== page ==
2022 Red Wave Could Sweep Governor’s Races, Too

Former president Donald Trump introduces Arizona Republican candidate for governor Kari Lake at a rally in Florence, Arizona, on January 15, 2022. Photo: Ross D Franklin/AP/Shutterstock

Republicans have high hopes for the 2022 elections, as midterms typically show a loss of support for the party controlling the White House. So far, talk of a possible “red wave” has mostly focused on implications for Congress, as the entire House and a third of the Senate are up for reelection. But a red wave could sweep governor’s races as well, giving the GOP power in a host of competitive states. The recent historical precedents are clear. Democrats gained six net governorships in 2006 and seven in 2018 (the midterms after President George W. Bush’s reelection and President Donald Trump’s election), while Republicans gained six in 2010 and two in 2014 (the two midterms after President Barack Obama’s election and reelection).

Democrats do enter the cycle with a thumb on the scales: There are two very blue states in which very popular moderate (and anti-Trump) Republicans are stepping down and will very likely be replaced by Democrats: Maryland and Massachusetts. And there is already one anomalous Democratic governor in a deep red state: Kansas governor Laura Kelly. She won’t have the benefit of facing extremist Kris Kobach this time around, as state Attorney General Derek Schmidt has already cleared the GOP field. But Kelly has reasonably good job-approval numbers and is holding her own in early polls, so her race will be a good test of the power of the national environment.

There is already a sizable number of “toss-up” gubernatorial contests in well-established battleground states. A 2022 Republican wave could mean the end of Democratic-held governorship in four of these states — Michigan, Nevada, Pennsylvania, and Wisconsin. And the same goes for Arizona and Georgia, where Republicans currently hold the governorship, but Democrats have been gaining some momentum.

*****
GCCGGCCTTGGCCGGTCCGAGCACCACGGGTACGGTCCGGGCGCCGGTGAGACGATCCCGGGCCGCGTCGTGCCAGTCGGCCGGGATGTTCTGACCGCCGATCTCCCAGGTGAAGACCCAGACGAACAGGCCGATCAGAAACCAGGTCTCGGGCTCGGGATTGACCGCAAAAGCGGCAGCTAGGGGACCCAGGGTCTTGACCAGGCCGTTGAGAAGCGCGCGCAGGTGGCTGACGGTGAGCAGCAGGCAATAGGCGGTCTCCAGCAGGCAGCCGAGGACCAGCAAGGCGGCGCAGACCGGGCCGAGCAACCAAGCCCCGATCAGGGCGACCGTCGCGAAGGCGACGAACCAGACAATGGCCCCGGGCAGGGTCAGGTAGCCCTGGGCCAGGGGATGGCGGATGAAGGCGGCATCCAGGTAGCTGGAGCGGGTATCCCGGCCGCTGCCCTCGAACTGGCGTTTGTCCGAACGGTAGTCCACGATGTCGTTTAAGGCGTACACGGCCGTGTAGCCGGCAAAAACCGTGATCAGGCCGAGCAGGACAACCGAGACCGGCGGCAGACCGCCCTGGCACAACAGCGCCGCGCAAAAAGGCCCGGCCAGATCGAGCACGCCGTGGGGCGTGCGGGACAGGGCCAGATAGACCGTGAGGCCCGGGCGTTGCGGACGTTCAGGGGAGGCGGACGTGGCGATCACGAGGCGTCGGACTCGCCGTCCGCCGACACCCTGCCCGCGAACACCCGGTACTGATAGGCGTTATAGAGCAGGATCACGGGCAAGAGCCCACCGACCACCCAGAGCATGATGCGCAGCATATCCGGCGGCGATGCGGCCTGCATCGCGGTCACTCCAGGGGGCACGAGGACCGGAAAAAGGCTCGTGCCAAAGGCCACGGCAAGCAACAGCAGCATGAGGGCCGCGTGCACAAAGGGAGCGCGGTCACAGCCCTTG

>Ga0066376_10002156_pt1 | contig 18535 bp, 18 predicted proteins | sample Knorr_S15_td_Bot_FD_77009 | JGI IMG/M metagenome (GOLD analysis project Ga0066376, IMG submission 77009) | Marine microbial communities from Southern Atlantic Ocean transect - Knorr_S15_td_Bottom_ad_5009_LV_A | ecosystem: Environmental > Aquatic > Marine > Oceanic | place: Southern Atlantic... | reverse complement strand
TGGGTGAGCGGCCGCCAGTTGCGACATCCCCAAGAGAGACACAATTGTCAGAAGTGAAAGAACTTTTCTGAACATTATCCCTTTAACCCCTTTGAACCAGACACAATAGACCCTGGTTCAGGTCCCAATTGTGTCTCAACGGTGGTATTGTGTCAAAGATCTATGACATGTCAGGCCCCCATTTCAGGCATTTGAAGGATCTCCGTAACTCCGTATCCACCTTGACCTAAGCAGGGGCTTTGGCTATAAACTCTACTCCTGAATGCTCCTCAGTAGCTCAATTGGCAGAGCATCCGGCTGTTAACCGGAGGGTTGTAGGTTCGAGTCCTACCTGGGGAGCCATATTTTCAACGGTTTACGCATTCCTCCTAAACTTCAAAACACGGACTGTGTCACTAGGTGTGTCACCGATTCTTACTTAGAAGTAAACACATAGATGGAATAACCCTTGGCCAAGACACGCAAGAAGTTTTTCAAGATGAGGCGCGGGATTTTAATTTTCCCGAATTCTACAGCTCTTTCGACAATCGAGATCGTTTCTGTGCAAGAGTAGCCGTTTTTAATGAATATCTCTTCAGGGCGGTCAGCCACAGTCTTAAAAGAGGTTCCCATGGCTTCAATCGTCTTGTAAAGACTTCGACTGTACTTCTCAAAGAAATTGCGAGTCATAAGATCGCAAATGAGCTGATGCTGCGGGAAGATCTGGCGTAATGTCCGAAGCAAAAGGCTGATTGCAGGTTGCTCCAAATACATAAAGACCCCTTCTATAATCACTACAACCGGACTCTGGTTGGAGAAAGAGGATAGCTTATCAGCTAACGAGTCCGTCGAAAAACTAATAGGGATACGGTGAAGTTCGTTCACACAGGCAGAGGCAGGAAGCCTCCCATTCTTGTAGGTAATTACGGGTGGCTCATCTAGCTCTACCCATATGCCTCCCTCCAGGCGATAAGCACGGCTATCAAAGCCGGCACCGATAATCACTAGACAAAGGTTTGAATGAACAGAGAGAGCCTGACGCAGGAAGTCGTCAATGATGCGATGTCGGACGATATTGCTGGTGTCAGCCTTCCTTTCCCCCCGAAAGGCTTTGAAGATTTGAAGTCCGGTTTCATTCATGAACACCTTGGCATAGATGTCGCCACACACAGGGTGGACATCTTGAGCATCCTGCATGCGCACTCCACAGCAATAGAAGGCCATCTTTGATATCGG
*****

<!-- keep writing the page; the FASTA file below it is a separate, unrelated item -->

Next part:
In many of these competitive gubernatorial races, it’s too early to project who will be the nominee. This is particularly true on the Republican side, as Donald Trump threatens to insert himself into these races. His intervention could produce extremist nominees and divide state parties, while making voters’ opinion of Trump a key issue in general elections that are normally referenda on the current president.

Trump’s meddling has already created problems for Republicans in Georgia, where the ex-president has convinced former U.S. senator David Perdue to challenge incumbent governor Brian Kemp in a cage match whose survivor will face formidable Democrat Stacey Abrams. In Arizona, Trump endorsee Kari Lake and former representative Matt Salmon have been so vicious in their competition for the MAGA vote that it might hurt whoever wins the GOP primary in their probable general election matchup with Democratic Secretary of State Katie Hobbs. Similarly, in increasingly red Ohio, if former representative and self-designated MAGA man Jim Renacci upsets incumbent governor Mike DeWine in the GOP primary, the Democratic nominee (either Dayton mayor Nan Whaley or Cincinnati mayor John Cranley) could become competitive very quickly.

The full picture of what the midterms might mean for state governments will become clearer when redistricting is done and the state legislative battlegrounds emerge. At the moment, Republicans hold trifectas (control of the governorship and the entire legislature) in 23 states, with Democrats holding 14 and 13 states having divided power. Gubernatorial contests could definitely reestablish Republican trifectas in Michigan, Pennsylvania, and Wisconsin that were lost in 2018, while shoring up trifectas in Arizona and Georgia that looked to be in trouble. Democrats should regain ancient trifectas in Maryland and Massachusetts, and even a strong Republican wave shouldn’t do much damage in Democratic strongholds like California, Illinois, and New York. In addition to Trump, there are some other wild cards in play, including the possibility of Democratic turnout surges if the U.S. Supreme Court overturns Roe v. Wade, returning abortion policy to legislatures and governors. But right now, the momentum favors the GOP.

2022 Red Wave Could Sweep Governor’s Races, Too